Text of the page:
Matt Connors at Canada NY

Taking the history of painting, particularly 20th century modernism as one major influence, painter Matt Connors shapes color and form into optical experience in new paintings at Canada NY on the Lower East Side. (On view through Dec 10th).

Matt Connors, Yet to be titled, oil, acrylic and colored pencil on canvas, 35 ¼ x 31 ¼ inches, 2017.

Matthew Pillsbury at Benrubi Gallery

Using his signature long exposure technique, Matthew Pillsbury turns his lens for his latest show, ‘Sanctuary’ at Benrubi Gallery, on basic rights – assembly and expression – that are often taken for granted. Here, a participant pauses in front of Matthew Chavez’s ‘Subway Therapy’ project, which provided pens and post-its for New Yorkers to express their thoughts after the 2016 presidential election. (On view in Chelsea through Nov 22nd).

Matthew Pillsbury, Subway Therapy 2, Union Square, New York City, Dec 3, 2016, 50 x 60 inches, 2016.

Eva Rothschild at 303 Gallery

Branch-like, bead-covered forms wrap around a hollow, multicolored cast of a forearm in Eva Rothchild’s latest show at 303 Gallery. Dark, glittery and talismanic, her latest sculptures offer an almost tactic experience for the eyes, turning surface and form into territory to be minutely explored. (On view in Chelsea through Oct 28th).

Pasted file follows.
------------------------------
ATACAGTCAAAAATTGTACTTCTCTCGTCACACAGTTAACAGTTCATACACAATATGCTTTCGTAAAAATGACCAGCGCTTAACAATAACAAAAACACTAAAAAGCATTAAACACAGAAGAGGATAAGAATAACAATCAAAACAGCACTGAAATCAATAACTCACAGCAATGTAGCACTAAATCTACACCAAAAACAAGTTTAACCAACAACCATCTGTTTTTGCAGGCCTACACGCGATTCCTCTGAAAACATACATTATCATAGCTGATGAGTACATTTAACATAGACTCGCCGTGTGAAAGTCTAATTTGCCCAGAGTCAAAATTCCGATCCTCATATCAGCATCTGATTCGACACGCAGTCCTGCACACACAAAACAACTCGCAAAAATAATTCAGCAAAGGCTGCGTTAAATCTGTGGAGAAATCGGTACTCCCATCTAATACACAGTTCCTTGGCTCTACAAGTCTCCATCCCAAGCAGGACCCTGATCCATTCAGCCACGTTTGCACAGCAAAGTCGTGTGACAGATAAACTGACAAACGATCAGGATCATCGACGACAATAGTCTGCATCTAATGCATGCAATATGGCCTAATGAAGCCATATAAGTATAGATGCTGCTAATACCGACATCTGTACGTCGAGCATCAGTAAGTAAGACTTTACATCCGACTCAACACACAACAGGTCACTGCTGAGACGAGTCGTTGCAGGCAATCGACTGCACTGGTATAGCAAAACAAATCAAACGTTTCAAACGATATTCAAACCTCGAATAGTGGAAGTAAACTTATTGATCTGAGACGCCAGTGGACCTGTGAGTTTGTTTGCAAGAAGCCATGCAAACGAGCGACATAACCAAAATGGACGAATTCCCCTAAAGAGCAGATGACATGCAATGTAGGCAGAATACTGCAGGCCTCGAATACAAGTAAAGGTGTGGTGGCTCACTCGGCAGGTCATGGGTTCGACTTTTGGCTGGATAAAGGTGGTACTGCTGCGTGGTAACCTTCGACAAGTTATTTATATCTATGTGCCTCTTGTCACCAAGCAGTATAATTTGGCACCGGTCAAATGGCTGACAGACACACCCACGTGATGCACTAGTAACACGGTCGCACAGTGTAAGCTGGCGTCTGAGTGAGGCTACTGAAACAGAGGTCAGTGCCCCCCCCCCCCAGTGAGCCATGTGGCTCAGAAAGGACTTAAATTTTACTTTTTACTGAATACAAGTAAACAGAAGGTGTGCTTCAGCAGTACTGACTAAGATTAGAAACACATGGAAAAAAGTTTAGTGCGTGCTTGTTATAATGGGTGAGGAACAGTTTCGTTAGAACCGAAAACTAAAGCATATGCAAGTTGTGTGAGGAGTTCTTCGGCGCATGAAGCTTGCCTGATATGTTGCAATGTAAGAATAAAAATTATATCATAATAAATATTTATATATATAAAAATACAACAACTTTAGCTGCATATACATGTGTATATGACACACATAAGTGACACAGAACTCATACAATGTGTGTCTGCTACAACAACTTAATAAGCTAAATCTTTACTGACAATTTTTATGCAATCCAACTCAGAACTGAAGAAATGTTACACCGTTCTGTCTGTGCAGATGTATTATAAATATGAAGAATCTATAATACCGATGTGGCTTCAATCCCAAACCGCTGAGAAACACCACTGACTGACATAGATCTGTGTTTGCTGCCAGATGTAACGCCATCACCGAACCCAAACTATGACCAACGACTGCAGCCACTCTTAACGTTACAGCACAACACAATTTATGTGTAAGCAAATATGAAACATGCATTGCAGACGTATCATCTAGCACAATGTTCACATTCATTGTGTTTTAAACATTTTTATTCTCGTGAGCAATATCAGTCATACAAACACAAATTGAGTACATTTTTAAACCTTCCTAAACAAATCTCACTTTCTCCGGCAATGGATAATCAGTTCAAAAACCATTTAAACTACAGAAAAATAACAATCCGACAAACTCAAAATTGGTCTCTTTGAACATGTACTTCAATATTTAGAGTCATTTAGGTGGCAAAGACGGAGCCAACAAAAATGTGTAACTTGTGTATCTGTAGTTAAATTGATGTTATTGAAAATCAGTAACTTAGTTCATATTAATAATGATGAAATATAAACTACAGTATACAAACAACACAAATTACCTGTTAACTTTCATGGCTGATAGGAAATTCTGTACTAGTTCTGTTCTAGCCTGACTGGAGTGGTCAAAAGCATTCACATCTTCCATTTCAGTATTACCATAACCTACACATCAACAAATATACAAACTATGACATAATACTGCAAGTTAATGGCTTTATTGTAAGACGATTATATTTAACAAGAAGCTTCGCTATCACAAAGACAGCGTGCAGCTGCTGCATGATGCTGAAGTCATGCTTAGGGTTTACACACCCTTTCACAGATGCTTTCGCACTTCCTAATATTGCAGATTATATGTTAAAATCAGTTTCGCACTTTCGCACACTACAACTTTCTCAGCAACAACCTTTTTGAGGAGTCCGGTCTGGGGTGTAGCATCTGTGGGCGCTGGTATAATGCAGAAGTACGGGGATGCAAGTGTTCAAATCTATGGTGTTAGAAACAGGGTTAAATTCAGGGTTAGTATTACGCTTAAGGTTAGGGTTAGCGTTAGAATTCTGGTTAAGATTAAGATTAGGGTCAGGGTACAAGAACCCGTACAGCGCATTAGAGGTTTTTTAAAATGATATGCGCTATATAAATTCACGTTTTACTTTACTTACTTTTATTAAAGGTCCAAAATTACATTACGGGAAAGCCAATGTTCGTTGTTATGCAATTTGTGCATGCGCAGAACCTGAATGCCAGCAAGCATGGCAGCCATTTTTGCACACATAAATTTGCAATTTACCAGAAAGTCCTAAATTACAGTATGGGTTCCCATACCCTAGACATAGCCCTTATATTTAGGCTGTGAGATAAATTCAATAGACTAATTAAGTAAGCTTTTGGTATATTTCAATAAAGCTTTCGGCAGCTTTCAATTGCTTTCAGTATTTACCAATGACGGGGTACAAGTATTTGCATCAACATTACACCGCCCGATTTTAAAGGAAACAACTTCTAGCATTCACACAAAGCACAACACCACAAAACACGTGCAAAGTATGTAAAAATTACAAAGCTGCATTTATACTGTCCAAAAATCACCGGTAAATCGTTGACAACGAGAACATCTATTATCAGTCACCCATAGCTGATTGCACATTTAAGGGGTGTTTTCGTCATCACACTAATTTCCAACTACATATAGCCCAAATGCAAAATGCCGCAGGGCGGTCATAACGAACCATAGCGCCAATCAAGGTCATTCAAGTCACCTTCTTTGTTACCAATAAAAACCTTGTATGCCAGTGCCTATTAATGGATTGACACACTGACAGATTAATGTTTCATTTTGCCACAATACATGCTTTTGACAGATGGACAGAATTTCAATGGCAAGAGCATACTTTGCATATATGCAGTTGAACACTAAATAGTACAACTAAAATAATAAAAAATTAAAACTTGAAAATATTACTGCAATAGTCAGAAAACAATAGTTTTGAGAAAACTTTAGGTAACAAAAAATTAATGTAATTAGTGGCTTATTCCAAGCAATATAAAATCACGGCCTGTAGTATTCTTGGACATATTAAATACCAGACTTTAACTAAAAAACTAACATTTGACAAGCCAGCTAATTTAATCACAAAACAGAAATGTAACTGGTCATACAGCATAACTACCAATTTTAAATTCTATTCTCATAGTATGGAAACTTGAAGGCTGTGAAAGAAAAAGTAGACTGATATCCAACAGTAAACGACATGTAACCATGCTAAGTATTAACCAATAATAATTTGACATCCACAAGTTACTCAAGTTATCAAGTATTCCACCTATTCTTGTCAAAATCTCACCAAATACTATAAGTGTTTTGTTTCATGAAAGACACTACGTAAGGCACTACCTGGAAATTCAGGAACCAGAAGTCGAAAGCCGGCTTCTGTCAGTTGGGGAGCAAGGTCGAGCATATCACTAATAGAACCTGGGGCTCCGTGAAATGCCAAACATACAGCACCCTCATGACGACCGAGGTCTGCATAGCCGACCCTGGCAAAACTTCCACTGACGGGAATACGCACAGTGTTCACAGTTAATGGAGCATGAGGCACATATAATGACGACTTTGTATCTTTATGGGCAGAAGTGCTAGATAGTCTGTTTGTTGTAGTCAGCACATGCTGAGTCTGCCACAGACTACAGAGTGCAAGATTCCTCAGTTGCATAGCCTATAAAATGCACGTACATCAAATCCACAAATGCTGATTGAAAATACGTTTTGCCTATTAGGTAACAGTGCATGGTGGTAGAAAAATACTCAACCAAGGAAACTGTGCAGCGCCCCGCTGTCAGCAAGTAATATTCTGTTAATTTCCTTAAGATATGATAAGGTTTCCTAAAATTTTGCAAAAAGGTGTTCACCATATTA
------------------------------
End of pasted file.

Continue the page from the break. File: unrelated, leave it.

Eva Rothschild, (detail of ) Arm of the Rainbow, glass beads, aluminum, fiberglass, fabric, jesmonite, rebar, 77 ½ x 17 x 16 ¼ inches, 2017.

Patrick Hughes at Flowers Gallery

British painter Patrick Hughes continues to explore what he terms ‘reverspective,’ or the upending of our expectation that paintings will appear to be in one fixed place. Walk past one of Hughes’ projecting paintings on board, and the rooms he paints appear to shift; the device is acutely appropriate to his depiction of the Barnes Foundation, the art museum which itself shifted locations by moving to downtown Philadelphia in 2012. (On view at Flowers Gallery in Chelsea through Oct 14th).

Patrick Hughes, The Barnes Foundation, oil on board construction, 59 x 207.5 x 24 cm, 2016.

Chris Ofili at David Zwirner Gallery

Four paintings hang against chain link fencing at David Zwirner Gallery in Chelsea, inaccessible to the public except by a narrow corridor between the fence and the wall, which has been painted with towering figures of sinuous dancers, themselves depicted behind a painted fence. The show is titled ‘Paradise Lost’ and follows Ofili’s ‘The Caged Bird’s Song’ at London’s National Gallery, for which the artist alluded to the practice in his adopted home, Trinidad, of raising caged songbirds. Here, aggressive fencing suggests that it is not the song of the caged bird that is sweeter. (On view through Oct 21st).

Chris Ofili, installation view of ‘Paradise Lost’ at David Zwirner Gallery’s 533 West 19th Street space, Sept 2017.